News March, 23rd 2010 by

European Parliament attacks Spain's coastal property laws

Ley de costasThe European Parliament has launched another attack on Spain’s coastal law ‘Ley de Costas’ describing it as ‘abusive’

Labour and Conservative British MPs criticised the law on the Petitions Commission saying, in their opinion, it confiscates assets of those who purchased in good faith.

Conservative M.E.P. Roger Helmer said he was recommending his constituents not to buy property in Spain.  ‘If Spain wanted to enter the EU today, it would have many problems because of its lack of respect of the right to property.’

For Labour, Michael Cashman said, ‘There is a lot of corruption which is tarnishing the image of Spain. It is a totalitarian country’.

For Spain the General Director for Coasts, Alicia Paz, said that the Spanish Constitution defines the first line of the beach as public land, and that all Spanish Governments have applied the law since it was approved in 1988. El País considers that was an indirect comment against the Partido Popular deputy, Carlos Iturgaiz, who has said that ‘confiscating the assets of the owners converts them into squatters’.

The EU Petitions Commission has already launched a hard-hitting report on town planning in Spain, but now has moved on to the coastal law having received ‘dozens of complaints’ from Britons, Germans and Spanish residents, because the law grants a 60 year concession on occupation on the properties built on public land before 1988, after which time they will be demolished.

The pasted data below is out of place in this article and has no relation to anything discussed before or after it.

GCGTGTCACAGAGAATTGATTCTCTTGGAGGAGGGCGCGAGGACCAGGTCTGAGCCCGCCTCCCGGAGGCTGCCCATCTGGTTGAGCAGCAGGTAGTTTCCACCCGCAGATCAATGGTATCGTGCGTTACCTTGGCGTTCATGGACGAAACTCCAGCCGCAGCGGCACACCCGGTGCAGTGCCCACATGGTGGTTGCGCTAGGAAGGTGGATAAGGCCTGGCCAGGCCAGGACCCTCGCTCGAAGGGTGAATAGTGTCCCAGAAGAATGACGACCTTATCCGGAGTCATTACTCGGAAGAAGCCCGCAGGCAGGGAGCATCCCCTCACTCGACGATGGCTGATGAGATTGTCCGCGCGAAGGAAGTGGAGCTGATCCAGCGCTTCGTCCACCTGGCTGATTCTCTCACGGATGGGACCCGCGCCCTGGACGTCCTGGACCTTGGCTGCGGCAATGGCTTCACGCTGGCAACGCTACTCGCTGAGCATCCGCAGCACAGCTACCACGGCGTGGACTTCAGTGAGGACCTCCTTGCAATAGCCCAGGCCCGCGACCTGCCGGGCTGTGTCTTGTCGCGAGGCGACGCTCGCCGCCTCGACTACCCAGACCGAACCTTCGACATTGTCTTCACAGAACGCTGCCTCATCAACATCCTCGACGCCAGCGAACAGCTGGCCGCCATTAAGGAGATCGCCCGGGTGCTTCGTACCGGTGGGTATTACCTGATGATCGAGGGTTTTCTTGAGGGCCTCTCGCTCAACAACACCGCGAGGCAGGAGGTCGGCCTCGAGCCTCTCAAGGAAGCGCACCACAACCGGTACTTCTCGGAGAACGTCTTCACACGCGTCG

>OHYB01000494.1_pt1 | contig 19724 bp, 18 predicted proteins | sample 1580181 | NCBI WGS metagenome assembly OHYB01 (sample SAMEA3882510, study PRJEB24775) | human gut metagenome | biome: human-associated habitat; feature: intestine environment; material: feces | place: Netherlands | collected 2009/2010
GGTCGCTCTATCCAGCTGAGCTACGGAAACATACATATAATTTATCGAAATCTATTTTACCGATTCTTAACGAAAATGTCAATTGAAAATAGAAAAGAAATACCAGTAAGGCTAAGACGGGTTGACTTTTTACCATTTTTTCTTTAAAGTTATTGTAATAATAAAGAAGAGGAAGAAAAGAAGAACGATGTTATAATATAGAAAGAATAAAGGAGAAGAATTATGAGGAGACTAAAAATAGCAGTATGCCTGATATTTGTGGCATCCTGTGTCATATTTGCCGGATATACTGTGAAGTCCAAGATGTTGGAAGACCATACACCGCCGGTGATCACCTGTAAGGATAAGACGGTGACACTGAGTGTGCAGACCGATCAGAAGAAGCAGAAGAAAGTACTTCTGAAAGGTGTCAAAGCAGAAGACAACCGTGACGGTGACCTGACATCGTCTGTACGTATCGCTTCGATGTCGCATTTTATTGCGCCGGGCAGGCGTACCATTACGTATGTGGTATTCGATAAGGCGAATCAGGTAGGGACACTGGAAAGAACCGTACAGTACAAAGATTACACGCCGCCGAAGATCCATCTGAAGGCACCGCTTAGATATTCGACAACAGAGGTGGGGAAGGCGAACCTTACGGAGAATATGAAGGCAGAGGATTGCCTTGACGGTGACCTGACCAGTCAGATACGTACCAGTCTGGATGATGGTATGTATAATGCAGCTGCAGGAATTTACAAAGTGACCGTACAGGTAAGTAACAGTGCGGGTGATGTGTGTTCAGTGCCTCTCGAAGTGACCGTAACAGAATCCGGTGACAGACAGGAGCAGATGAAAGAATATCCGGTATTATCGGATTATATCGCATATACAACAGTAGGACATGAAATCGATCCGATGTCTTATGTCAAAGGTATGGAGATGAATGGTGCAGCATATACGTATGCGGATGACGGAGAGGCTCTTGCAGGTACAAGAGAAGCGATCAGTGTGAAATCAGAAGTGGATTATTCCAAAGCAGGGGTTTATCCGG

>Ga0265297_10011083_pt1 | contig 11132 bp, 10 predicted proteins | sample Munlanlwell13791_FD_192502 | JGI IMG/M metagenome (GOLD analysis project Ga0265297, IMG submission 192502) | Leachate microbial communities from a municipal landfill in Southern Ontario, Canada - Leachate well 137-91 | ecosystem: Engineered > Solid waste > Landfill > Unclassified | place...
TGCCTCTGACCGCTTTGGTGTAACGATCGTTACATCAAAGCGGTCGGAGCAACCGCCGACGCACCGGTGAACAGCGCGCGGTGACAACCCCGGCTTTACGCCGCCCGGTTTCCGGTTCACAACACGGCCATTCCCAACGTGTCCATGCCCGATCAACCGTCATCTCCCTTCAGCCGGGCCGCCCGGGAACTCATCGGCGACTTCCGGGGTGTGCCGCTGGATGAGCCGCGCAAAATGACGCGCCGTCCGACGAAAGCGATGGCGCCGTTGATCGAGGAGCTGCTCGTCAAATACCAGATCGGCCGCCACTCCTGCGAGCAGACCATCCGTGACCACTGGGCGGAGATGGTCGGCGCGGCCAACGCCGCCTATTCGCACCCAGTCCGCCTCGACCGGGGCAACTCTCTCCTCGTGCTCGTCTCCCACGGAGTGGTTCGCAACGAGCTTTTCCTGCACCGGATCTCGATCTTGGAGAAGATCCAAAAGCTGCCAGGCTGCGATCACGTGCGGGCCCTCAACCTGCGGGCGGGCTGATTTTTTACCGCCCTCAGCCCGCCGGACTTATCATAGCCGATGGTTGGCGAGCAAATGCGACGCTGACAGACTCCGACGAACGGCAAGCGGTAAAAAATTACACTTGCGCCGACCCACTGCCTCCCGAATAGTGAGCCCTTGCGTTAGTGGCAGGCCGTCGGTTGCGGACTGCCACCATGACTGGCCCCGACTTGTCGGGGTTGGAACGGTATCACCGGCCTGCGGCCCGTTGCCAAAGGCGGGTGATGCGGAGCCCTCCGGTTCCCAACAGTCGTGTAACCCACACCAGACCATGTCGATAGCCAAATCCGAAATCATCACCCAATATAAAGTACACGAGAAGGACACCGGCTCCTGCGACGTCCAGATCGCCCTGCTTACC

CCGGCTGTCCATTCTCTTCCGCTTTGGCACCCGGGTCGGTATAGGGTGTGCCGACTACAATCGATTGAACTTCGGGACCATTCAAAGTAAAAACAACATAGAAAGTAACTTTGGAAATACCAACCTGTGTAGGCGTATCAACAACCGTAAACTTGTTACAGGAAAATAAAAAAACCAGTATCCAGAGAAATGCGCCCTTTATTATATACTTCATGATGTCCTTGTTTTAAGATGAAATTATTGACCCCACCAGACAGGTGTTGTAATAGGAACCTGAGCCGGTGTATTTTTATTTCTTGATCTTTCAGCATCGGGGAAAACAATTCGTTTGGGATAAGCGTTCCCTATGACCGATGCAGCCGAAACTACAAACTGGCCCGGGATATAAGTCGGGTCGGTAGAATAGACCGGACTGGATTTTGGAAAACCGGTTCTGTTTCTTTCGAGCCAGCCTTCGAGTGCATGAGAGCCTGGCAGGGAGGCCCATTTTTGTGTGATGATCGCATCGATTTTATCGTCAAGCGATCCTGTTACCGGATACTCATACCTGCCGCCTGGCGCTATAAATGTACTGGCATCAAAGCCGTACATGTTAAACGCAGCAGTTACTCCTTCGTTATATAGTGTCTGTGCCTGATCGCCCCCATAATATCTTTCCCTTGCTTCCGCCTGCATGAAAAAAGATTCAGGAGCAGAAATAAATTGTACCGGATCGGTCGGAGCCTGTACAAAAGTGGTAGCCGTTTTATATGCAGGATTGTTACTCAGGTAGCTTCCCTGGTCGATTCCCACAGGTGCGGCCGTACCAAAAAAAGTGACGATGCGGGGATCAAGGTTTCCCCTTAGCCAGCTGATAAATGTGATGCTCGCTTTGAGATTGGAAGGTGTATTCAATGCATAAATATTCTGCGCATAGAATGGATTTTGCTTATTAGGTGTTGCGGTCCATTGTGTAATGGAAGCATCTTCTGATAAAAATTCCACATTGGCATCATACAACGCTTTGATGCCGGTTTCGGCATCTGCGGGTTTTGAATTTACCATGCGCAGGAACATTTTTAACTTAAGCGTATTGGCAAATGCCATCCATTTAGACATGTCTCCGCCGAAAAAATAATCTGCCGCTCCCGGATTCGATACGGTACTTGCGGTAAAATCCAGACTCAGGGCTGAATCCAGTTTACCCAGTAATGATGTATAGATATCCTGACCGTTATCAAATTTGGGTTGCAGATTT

The author of the earlier report, Margaret Auken, Danish Green MEP, described the Ley de Costas as ‘extraordinary’ and that the problem is how it is being applied unequally, as she saw modest homes which were not protected on the one hand and large hotels being built on the other.

Many retired Europeans, most of them Britons and Germans, purchased homes on the beach in good faith, without the bank or notary advising them that, under the Ley de Costas, they were only purchasing the concession and not the freehold. Later they discovered the truth when they could not sale the properties.

Alicia Paz said there was a lot of confusion over the law, and many had commented on the demolition of properties at Cho Vito on the Canaries, but here she said the properties were actually also built illegally.

Some of the people affected by the Ley de Costas will give their evidence to the Petitions Committee in Brussels on Tuesday.

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